He said they would look at reviewing grants on the basis of scientific merits alone, without requiring information about an applicant’s qualifications or background.
The NIH is the largest source of funding for medical research in the world, disbursing $30bn (£18bn) each year.
But the group’s membership is marked by a problem that has plagued Congress — a lack of gender and racial diversity.
Neither Senate Minority Leader Mitch McConnell (R-Ky.) nor House Speaker John A. Boehner (R-Ohio) appointed any women or minorities among their six picks for the panel.
Michael Steel, a spokesman for Boehner, said that when it comes to the task facing the supercommittee, “helping to get our debt and deficit under control to get the economy moving again and create more jobs is important to every American.”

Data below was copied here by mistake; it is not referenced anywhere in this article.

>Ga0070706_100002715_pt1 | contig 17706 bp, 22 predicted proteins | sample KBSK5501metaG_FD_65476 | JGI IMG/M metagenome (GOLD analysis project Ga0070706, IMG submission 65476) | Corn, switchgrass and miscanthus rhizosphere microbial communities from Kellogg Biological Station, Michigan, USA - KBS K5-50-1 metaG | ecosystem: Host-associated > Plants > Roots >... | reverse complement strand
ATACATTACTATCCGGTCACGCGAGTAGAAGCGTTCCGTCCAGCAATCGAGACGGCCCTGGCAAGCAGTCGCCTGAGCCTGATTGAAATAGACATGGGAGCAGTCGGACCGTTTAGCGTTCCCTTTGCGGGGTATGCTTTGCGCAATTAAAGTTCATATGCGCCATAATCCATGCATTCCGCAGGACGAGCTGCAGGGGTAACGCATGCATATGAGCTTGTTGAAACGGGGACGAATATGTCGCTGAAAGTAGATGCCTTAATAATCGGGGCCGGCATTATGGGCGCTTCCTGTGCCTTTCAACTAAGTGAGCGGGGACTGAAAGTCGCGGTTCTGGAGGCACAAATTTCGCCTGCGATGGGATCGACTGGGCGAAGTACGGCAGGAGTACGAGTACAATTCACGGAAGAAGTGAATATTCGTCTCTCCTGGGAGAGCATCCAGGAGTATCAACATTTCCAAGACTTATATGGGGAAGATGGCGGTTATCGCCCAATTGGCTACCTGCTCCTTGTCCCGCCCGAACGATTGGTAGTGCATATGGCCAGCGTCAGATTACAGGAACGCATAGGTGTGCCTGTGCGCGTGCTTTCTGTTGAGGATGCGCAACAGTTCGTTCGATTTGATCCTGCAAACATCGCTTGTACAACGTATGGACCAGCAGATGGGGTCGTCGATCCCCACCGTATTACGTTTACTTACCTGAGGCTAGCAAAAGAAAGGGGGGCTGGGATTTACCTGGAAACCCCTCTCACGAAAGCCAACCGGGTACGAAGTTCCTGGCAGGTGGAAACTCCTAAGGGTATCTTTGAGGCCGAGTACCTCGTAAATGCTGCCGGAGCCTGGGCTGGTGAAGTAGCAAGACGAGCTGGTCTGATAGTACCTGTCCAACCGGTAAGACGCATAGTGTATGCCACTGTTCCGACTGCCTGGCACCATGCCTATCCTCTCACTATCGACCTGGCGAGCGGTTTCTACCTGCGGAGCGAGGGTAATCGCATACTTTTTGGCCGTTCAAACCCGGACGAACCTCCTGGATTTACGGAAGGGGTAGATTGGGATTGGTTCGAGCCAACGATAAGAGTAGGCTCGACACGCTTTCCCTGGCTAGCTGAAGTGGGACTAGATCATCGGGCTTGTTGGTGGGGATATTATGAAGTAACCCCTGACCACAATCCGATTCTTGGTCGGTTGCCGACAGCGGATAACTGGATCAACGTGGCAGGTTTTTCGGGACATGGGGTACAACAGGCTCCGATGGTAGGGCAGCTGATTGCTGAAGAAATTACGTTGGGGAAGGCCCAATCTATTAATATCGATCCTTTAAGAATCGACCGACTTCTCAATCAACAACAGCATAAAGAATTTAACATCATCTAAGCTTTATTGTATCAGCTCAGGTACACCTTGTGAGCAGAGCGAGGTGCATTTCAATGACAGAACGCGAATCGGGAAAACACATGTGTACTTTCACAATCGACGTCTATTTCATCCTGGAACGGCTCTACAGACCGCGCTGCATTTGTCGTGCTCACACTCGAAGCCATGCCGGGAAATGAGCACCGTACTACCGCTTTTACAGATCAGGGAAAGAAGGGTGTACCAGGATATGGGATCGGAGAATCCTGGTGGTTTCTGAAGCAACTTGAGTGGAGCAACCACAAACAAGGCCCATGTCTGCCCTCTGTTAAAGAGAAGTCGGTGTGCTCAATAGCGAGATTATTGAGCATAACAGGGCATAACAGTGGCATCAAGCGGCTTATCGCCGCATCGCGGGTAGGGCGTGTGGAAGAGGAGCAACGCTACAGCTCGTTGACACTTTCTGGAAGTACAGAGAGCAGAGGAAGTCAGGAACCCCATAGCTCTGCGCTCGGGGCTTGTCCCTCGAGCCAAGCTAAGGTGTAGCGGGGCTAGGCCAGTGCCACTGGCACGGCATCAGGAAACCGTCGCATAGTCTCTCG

Women make up 51 percent of the U.S. population, according to the most recent Census, but comprise just 17 percent of members of Congress, according to figures from the House and Senate press galleries.
Hispanics made up 16 percent of the country’s population in the 2010 Census and comprise 6 percent of the 112th Congress. And African Americans are 13 percent of the U.S. population and 8 percent of the Congress.
The Senate faces a particular lack of racial diversity: Its membership includes two Hispanics — Sens. Robert Menendez (D-N.J.) and Marco Rubio (R-Fla.) — and two Asian Americans — Sens. Daniel K. Inouye (D-Hawaii) and Daniel K. Akaka (D-Hawaii). No African American senators currently sit in the chamber; the last to serve was Roland Burris (D-Ill.), who retired last year from the seat formerly held by President Obama and was succeeded in November by Sen. Mark Kirk (R).